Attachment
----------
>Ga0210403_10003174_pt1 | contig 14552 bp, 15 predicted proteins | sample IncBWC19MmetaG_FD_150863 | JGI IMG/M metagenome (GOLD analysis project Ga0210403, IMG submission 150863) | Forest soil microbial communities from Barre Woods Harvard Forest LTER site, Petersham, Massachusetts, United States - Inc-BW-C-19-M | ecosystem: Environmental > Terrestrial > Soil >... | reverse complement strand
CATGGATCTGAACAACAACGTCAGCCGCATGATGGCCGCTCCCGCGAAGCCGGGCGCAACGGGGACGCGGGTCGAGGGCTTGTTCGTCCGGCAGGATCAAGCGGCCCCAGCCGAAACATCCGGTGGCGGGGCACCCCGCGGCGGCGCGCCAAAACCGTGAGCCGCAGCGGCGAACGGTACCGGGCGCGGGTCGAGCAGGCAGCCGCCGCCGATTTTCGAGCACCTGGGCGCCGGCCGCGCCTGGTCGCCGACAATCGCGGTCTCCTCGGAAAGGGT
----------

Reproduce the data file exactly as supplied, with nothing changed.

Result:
>Ga0210403_10003174_pt1 | contig 14552 bp, 15 predicted proteins | sample IncBWC19MmetaG_FD_150863 | JGI IMG/M metagenome (GOLD analysis project Ga0210403, IMG submission 150863) | Forest soil microbial communities from Barre Woods Harvard Forest LTER site, Petersham, Massachusetts, United States - Inc-BW-C-19-M | ecosystem: Environmental > Terrestrial > Soil >... | reverse complement strand
CATGGATCTGAACAACAACGTCAGCCGCATGATGGCCGCTCCCGCGAAGCCGGGCGCAACGGGGACGCGGGTCGAGGGCTTGTTCGTCCGGCAGGATCAAGCGGCCCCAGCCGAAACATCCGGTGGCGGGGCACCCCGCGGCGGCGCGCCAAAACCGTGAGCCGCAGCGGCGAACGGTACCGGGCGCGGGTCGAGCAGGCAGCCGCCGCCGATTTTCGAGCACCTGGGCGCCGGCCGCGCCTGGTCGCCGACAATCGCGGTCTCCTCGGAAAGGGT